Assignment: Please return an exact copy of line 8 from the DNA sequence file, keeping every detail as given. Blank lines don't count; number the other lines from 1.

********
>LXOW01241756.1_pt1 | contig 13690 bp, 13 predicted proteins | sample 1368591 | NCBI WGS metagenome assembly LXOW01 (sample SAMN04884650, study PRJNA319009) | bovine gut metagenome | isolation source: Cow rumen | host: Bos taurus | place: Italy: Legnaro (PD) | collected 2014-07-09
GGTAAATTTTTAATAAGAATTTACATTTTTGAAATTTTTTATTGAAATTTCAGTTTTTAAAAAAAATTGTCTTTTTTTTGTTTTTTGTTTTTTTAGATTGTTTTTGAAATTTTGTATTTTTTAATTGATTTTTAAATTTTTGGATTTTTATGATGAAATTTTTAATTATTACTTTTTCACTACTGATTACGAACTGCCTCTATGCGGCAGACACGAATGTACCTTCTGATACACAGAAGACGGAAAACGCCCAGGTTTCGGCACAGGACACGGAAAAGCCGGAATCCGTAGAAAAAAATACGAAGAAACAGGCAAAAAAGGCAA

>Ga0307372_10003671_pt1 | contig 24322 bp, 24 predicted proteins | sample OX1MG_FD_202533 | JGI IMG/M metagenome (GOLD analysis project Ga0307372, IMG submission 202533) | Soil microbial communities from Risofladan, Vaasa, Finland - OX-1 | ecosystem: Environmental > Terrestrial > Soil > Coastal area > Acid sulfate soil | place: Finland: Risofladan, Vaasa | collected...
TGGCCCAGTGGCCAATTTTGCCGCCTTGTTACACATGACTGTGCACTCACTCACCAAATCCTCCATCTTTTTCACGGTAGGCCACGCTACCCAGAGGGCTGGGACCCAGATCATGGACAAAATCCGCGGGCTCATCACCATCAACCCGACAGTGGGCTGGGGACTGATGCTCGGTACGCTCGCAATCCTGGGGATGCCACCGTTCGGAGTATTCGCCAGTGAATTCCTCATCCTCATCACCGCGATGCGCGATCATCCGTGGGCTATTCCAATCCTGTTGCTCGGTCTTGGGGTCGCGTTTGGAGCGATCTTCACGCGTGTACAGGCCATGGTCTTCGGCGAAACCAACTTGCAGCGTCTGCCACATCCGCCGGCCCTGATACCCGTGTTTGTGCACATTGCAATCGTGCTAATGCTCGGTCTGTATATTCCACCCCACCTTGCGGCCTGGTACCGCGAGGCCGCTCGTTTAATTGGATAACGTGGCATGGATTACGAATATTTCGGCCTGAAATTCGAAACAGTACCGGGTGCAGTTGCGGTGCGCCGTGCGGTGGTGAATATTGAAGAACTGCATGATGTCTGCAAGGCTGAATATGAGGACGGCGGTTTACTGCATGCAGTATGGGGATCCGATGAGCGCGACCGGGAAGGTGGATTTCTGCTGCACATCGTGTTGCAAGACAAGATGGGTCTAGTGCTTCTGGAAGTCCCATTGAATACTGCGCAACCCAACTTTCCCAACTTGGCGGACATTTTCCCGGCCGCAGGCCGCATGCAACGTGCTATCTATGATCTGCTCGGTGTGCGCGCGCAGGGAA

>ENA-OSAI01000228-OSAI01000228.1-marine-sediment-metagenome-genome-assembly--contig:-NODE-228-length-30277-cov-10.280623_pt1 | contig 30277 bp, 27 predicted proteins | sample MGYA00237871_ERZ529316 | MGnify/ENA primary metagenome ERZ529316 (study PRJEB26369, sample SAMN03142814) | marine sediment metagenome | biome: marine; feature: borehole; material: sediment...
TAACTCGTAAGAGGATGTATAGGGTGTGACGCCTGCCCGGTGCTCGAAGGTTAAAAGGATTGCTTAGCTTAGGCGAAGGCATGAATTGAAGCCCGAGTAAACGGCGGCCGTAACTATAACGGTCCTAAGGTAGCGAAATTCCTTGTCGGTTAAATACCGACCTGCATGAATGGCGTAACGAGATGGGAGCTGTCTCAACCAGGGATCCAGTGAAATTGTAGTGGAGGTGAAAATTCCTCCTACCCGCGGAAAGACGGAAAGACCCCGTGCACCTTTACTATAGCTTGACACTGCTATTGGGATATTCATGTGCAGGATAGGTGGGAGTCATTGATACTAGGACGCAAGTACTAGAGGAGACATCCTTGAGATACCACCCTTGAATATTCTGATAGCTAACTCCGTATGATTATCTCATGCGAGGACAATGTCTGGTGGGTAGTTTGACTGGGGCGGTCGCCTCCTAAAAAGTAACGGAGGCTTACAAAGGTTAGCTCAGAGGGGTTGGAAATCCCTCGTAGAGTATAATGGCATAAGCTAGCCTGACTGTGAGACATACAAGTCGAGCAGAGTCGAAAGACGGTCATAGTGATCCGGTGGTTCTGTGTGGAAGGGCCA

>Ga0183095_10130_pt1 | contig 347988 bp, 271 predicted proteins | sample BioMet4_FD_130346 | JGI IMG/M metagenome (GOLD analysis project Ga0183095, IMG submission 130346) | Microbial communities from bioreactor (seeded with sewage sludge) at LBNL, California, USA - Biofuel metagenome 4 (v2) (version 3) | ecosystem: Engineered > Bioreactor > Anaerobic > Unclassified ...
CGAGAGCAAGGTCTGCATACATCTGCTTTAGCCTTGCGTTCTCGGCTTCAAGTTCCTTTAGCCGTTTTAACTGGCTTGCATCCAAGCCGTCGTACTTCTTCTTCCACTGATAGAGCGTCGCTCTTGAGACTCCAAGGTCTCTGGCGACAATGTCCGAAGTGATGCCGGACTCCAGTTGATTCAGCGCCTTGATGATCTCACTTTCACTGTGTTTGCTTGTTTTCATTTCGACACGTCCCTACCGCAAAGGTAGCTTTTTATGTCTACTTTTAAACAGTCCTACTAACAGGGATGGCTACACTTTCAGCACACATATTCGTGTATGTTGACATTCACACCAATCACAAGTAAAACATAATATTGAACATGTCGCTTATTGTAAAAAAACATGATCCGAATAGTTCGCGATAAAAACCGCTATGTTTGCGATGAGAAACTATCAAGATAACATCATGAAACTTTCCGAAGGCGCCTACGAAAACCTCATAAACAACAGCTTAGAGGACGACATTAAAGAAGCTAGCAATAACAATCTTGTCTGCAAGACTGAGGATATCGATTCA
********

CGAGAGCAAGGTCTGCATACATCTGCTTTAGCCTTGCGTTCTCGGCTTCAAGTTCCTTTAGCCGTTTTAACTGGCTTGCATCCAAGCCGTCGTACTTCTTCTTCCACTGATAGAGCGTCGCTCTTGAGACTCCAAGGTCTCTGGCGACAATGTCCGAAGTGATGCCGGACTCCAGTTGATTCAGCGCCTTGATGATCTCACTTTCACTGTGTTTGCTTGTTTTCATTTCGACACGTCCCTACCGCAAAGGTAGCTTTTTATGTCTACTTTTAAACAGTCCTACTAACAGGGATGGCTACACTTTCAGCACACATATTCGTGTATGTTGACATTCACACCAATCACAAGTAAAACATAATATTGAACATGTCGCTTATTGTAAAAAAACATGATCCGAATAGTTCGCGATAAAAACCGCTATGTTTGCGATGAGAAACTATCAAGATAACATCATGAAACTTTCCGAAGGCGCCTACGAAAACCTCATAAACAACAGCTTAGAGGACGACATTAAAGAAGCTAGCAATAACAATCTTGTCTGCAAGACTGAGGATATCGATTCA